James Pethokoukis

Politics and policy from inside Washington

Obama should be pro-market, not pro-business

July 21, 2010

Should the Obamacrats be friendlier to Corporate America? Big Business has certainly amped up its kvetching of late. But it’s not Washington’s job to be pro-business and make nice with CEOs. That smells of crony capitalism and often just means rewarding big campaign contributors with government favors. The better measure of any given Washington policy is whether it respects markets.

To hear many U.S. CEOs tell it the nation’s free enterprise system, as they call it, is faltering. General Electric boss Jeff Immelt, a member of President Barack Obama’s economic advisory board, says government and business are “out of sync.” Ivan Seidenberg, CEO of Verizon and head of the Business Roundtable, complains that “by reaching into virtually every sector of economic life, government is injecting uncertainty into the marketplace and making it harder to raise capital and create new businesses.”

The cranky guys in the suits make some good points. As the U.S. Chamber of Commerce pointed out in an open letter to the White House and Congress last week, the U.S. corporate tax rate is the second-highest among advanced economies, Congress has failed to push through key trade agreements and federal spending is on a worrying trajectory. In a nation suffering from a sluggish recovery after a deep recession, every government policy should be optimized for economic growth. Addressing some or all of these problems might nudge American companies to put to work some of the $1.8 trillion in cash they are sitting on, according to the Federal Reserve.

Yet while a pro-business agenda may intersect at points with a pro-market one, they are not the same thing. Pro-market public policies make markets function fairer and more efficiently for everyone. They encourage competition and “creative destruction” and entrepreneurial capitalism. Pro-business policies often shift taxpayer money and other government goodies to favored companies, raise barriers to entry and otherwise defend the status quo.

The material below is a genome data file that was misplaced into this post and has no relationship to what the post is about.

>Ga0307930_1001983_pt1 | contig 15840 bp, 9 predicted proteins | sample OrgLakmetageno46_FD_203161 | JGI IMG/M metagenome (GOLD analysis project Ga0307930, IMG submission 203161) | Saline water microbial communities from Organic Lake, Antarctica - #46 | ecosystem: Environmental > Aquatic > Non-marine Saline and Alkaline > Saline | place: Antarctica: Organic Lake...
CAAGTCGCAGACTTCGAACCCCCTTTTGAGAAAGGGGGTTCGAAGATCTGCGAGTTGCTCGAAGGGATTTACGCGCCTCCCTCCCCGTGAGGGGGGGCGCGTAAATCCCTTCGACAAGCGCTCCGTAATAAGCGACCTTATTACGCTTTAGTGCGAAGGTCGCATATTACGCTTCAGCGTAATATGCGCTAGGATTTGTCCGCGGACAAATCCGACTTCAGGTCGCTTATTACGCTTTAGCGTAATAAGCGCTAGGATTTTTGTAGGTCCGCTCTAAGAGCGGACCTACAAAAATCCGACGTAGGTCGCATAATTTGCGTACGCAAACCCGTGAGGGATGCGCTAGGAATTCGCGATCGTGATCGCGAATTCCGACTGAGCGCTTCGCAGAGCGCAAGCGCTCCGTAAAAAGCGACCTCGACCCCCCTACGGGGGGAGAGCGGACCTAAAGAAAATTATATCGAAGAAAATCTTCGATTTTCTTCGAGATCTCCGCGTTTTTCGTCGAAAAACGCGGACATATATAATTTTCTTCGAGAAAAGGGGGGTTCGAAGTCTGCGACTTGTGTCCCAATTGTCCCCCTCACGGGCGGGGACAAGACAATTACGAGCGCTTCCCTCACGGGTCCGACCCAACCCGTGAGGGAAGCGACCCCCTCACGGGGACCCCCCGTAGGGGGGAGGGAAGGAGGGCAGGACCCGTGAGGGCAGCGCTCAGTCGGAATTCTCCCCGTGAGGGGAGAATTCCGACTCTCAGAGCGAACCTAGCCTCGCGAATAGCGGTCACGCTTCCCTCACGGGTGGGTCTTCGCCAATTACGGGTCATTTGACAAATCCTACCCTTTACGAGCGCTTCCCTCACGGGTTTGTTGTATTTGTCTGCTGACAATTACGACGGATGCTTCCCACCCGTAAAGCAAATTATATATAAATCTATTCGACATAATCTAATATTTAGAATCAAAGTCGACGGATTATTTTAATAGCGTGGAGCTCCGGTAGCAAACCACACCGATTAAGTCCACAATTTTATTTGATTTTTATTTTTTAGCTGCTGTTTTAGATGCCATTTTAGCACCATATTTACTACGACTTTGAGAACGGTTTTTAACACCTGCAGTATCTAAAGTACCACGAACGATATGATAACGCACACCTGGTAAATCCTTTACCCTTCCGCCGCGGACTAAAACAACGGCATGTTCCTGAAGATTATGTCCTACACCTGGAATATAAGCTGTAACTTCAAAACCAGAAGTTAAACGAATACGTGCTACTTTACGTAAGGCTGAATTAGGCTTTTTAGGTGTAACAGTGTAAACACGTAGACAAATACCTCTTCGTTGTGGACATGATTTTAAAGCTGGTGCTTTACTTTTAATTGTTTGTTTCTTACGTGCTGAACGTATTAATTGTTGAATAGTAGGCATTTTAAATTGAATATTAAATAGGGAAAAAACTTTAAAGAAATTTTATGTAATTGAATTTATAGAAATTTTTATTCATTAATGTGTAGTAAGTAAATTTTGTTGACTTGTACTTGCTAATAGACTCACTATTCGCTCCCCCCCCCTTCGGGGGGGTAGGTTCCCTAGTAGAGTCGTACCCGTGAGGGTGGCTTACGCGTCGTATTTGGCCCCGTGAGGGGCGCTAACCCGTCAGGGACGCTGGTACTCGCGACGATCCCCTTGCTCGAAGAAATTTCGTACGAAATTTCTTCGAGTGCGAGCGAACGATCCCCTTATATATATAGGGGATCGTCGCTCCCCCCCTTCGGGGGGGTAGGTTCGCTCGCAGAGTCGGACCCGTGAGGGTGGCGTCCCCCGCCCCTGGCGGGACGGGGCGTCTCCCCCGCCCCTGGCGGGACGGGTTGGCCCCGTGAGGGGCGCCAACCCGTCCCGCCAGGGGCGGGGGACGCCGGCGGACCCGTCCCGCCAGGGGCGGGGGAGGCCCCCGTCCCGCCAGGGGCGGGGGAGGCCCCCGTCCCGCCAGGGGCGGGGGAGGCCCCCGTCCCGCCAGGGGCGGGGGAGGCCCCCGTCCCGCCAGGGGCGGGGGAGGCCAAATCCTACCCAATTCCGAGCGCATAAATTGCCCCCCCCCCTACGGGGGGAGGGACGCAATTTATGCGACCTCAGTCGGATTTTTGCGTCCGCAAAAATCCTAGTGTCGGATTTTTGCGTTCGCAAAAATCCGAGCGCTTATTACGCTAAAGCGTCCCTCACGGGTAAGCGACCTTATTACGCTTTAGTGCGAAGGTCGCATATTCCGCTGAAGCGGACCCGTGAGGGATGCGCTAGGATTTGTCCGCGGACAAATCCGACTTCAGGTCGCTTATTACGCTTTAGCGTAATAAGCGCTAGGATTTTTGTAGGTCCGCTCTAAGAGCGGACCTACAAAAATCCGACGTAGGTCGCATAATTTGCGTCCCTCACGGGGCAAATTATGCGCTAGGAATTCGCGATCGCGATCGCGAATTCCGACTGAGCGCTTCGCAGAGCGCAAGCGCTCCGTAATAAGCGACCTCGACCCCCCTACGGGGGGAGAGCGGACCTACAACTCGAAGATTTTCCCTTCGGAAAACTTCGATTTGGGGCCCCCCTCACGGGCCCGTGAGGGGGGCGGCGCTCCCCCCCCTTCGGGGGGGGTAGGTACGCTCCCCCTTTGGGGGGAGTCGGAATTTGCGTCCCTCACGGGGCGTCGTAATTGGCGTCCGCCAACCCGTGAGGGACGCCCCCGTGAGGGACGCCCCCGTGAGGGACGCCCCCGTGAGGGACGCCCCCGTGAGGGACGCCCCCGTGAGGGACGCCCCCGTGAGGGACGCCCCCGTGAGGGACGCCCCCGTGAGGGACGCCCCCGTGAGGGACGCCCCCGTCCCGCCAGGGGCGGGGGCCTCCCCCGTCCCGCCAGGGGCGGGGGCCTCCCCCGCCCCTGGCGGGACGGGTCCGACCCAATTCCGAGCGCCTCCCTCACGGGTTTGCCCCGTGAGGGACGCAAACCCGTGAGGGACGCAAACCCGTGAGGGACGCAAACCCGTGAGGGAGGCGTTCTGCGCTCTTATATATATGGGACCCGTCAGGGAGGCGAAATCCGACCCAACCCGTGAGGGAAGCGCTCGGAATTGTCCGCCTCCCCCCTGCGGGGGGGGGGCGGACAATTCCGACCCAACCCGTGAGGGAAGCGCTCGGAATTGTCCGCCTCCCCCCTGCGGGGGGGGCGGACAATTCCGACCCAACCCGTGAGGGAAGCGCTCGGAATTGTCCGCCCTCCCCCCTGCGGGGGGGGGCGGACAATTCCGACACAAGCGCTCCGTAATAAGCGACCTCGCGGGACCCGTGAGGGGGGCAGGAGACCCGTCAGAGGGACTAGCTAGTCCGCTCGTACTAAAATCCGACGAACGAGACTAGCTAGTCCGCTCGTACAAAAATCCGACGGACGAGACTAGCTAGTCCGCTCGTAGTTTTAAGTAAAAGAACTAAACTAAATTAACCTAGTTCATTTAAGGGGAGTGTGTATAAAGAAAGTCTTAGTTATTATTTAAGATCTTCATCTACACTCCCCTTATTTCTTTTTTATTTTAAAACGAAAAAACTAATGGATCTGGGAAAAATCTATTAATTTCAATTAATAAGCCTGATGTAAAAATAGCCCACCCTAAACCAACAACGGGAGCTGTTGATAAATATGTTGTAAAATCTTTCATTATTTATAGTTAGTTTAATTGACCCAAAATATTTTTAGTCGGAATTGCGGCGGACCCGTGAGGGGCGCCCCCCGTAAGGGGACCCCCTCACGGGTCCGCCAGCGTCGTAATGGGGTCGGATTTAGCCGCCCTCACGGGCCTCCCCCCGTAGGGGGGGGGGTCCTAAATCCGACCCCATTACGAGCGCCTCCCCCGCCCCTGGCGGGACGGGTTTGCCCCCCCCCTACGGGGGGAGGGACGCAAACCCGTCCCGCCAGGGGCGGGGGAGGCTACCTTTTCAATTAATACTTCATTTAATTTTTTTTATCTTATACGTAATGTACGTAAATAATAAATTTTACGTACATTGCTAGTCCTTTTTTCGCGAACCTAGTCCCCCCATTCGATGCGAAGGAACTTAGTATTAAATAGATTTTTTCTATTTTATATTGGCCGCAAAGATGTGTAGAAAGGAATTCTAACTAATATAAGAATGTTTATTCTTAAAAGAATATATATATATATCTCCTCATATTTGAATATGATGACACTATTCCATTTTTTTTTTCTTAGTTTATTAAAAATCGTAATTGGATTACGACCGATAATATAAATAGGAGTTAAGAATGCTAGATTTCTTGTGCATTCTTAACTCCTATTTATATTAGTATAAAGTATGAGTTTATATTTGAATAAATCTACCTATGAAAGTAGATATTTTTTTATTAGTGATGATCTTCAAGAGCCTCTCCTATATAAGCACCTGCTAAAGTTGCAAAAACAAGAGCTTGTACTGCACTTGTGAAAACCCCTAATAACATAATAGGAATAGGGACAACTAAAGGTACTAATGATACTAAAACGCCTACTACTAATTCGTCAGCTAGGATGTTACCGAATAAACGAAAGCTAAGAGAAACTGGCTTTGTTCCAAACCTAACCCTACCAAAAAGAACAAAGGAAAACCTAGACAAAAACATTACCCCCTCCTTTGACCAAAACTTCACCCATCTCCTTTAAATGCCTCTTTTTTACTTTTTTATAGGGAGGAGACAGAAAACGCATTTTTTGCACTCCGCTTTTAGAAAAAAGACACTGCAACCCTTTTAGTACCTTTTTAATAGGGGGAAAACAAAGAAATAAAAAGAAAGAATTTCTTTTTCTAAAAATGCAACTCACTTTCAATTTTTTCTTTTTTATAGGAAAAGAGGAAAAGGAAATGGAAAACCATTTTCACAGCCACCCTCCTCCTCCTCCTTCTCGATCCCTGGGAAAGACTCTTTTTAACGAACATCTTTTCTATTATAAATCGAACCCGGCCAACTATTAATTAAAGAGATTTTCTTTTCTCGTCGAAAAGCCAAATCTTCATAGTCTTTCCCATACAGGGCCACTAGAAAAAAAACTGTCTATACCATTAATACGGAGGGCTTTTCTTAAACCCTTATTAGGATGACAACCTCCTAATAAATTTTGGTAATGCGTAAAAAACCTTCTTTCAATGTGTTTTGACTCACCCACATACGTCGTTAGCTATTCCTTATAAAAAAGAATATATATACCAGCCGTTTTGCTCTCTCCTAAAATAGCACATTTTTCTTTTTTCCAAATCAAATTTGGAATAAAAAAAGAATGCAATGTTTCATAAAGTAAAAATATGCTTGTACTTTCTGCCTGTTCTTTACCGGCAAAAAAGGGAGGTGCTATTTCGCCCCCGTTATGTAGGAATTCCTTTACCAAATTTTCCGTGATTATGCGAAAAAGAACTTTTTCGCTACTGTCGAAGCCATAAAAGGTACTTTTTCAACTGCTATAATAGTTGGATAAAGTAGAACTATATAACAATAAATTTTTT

For instance, the Chamber wants the government to cut spending by reforming the social insurance system. That sounds good — but how about also reducing the $90 billion a year in subsidies and tax breaks that the Cato Institute reckons businesses get every year? The oil and gas industries alone benefit to the tune of $4 billion annually. It would be better to eliminate such distorting political blessings and then lower the corporate tax rate for everyone.

It’s clear the 11,000 registered lobbyists working in Washington aren’t all there to foster competition and boost market forces. Their job is to gain an edge for specific corporate paymasters. During the healthcare reform debate, for instance, Wal-Mart actually lobbied for employers to be forced to provide employees with insurance coverage. The company knew it could more easily afford it than many smaller retailers.

Or take financial reform. While big banks may complain about the tidal wave of new regulation, they also know they got off easy in some respects. They weren’t broken up, nor were size limits put in place. In fact, the biggest banks have gotten bigger since the financial crisis and have every incentive to keep doing so since the bigger they are, the more likely Uncle Sam will see them as too big to fail. And what sort of climate change policy has Big Business pushed? Cap-and-trade whose size and complexity make it the perfect target for lobbying and rent seeking.

What’s good for business can also be what’s good for America. Tackling the budget deficit is one example. But whatever companies and their lobbyists would have politicians believe, it’s not always so.

Comments

Agreed 100%. Well said, Jimmy!

Posted by wfl | Report as abusive
 

Your statement “It’s clear the 11,000 registered lobbyists working in Washington aren’t all there to foster competition and boost market forces.” seems to say it all. I’m just finishing the book, “Free Lunch,” which describes many of the ways wealthy individuals and corporations avoid paying taxes in the U.S. Conservative types keep talking about how “uncertainty in the marketplace” is keeping the private sector from creating jobs. So, what do they want, a “free lunch” from taking risk?
What we want is a level playing field, not something that is continually rigged. It’s like all the money and all the action now is centered in Washington, D.C., as if federal government wheeling and dealing is where the big money and low risks are found.
What we also need is a growing middle class, not a continuation of the super rich getting rich every year because of all the tax breaks and the disincentives to really invest their money in creating jobs.
Obama is a great leader. I think that he know who the “real” people are in our country. Viva Obama!

Posted by Gfulmore | Report as abusive
 

Hmmm… how does one make a pro-market change? Perhaps by getting the government out of the markets! Naturally, where clear abuses are occurring (typically due the exploitation of the lack of understanding of complex issues by less educated people), regulation is in order to prevent people from being deprived of their property through fraud. However, other types of regulation are typically simply burdensome, and achieve nothing but distorting proper market functioning. When the government tries to achieve particular social objectives through tax code meddling, the Law of Unintended Consequences nearly always takes effect.